Many expats working in the Democratic Republic of Congo relocate to follow a short-term opportunity. Despite being a resource-rich country, the DRC suffers from severe hardship factors, including ongoing insecurity and underdeveloped infrastructure. As such, few expats see a move to the country as a permanent arrangement.
However, improving the business climate is a key national objective. Along with government plans to welcome a favourable business environment, major companies operating in the DRC offer decent compensation to their expat employees. Foreign workers, particularly in the corporate sector, are well paid. Expats may also be provided secure accommodation and medical insurance, as well as having a driver for work purposes.
Those looking to do business in the DRC should weigh up a number of pros and cons while researching the job market and the best routes in securing employment.
Job market in the DRC
As part of governmental strategies for job creation and development, the DRC plans to diversify their economy, boosting employment in a range of areas. As well as mining, agriculture and forestry, sectors such as finance, banking, real estate and IT hope to expand.
The Congo is said to be one of the world's richest countries in terms of its natural resources. Many expats are employed in the mining industry, mining resources such as copper, cobalt, coltan, diamonds or gold – to name a few.
Humanitarian work is another sector that draws expats. There is a constant demand for healthcare professionals, and many NGOs in the DRC provide medical services and support.
The DRC is Africa’s second-largest country, so the job market varies depending on the area. The capital, Kinshasa, is the largest and most developed city. As an economic hub, most expats will find employment here. The mining region of Katanga and its capital, Lubumbashi, is also a popular destination for expats seeking employment, while those working in the humanitarian sector will likely be where the need is greatest: in the eastern Kivu provinces.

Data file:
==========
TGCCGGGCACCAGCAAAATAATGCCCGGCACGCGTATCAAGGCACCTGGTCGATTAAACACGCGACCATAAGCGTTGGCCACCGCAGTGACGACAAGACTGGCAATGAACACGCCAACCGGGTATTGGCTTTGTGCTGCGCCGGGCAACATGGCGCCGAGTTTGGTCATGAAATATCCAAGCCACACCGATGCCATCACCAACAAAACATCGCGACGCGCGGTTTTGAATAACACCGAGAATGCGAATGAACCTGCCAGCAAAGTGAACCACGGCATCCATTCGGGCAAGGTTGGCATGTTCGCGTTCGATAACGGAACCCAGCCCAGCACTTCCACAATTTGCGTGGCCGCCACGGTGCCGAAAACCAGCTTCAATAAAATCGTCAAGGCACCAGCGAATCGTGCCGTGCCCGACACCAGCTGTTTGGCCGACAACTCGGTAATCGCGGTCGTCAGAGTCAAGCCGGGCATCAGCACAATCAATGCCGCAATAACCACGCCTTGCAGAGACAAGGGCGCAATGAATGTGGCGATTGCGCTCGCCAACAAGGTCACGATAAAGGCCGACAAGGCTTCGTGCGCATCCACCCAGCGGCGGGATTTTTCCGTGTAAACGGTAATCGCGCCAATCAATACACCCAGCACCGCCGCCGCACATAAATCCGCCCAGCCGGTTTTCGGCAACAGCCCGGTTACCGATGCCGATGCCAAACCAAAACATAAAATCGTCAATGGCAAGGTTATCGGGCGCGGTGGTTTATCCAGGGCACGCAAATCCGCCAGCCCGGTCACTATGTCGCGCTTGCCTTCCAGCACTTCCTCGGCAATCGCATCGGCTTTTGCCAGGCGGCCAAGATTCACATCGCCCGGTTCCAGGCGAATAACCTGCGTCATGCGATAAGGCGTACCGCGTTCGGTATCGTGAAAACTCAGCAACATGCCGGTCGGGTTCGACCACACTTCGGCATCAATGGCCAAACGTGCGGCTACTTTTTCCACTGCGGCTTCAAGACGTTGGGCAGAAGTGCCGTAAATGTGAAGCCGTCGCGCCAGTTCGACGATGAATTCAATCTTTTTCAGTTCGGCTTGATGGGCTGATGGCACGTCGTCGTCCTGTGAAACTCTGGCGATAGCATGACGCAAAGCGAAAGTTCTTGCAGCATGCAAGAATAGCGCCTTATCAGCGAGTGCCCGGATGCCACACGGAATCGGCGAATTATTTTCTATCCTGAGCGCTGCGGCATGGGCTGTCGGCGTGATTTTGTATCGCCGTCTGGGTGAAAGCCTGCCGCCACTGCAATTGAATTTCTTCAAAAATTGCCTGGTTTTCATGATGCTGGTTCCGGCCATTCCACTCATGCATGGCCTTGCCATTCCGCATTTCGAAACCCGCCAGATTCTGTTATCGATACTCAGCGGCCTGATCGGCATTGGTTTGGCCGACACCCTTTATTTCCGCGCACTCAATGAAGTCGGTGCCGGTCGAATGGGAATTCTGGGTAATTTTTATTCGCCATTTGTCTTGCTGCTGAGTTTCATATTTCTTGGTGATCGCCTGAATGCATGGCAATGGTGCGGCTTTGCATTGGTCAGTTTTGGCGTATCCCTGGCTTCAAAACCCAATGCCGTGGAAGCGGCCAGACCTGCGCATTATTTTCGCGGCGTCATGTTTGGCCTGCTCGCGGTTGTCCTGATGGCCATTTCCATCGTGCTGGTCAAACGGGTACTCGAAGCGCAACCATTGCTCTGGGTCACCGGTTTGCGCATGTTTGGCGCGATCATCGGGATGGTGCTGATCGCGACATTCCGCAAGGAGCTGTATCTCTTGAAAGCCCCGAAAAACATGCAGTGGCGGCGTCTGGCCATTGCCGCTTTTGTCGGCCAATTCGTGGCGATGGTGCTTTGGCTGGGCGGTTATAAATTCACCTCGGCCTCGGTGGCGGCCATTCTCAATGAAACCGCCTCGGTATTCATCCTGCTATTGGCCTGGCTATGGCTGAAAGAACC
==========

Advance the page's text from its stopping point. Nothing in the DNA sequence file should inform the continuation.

Finding a job in the DRC
Despite the DRC’s status as one of the world’s least developed countries, the cost of living in the capital city, Kinshasa, is high. It’s recommended to move to the DRC with a job already in place.
Securing employment is not always easy. There are quotas on hiring foreigners in the DRC which restrict the number of expats a company can employ. Foreigners also require a relevant work permit and work visa. The process can be complicated, but is usually all handled by the employer.
Many expats move here as part of an intra-company relocation. Networking and taking advantage of local contacts can be a great help. However, finding work through a large multinational corporation may secure a more favourable employment package.
Company websites, recruitment agencies and professional networking platforms such as LinkedIn are a great resource. Other popular online job portals include Indeed, Careers24 and JobnetAfrica.
Work culture in the DRC
The Congolese are known to be friendly, and the workplace can feel quite welcoming. That said, this varies depending on the industry and individual company.
What is important to note is language. French is the language of business, and expats who are fluent in French or at least have a basic grasp will fare best.
Women in the workplace may also experience some culture shock. Few women have senior positions and climbing the corporate ladder can be a challenge.
►For more on business etiquette and culture, see Doing Business in the Democratic Republic of Congo
►Read Banking, Money and Taxes in the DRC for an overview of the currency and money matters
"The easiest way to find a job is through networking. However, it is slow and takes time... Work culture differs completely! In terms of efficiency and responsibility, everything takes time!" For more on an expat's perspective working in the DRC, read our interview with Laura.
Are you an expat living in Democratic Republic of Congo?
Expat Arrivals is looking for locals to contribute to this guide, and answer forum questions from others planning their move to Democratic Republic of Congo. Please contact us if you'd like to contribute.
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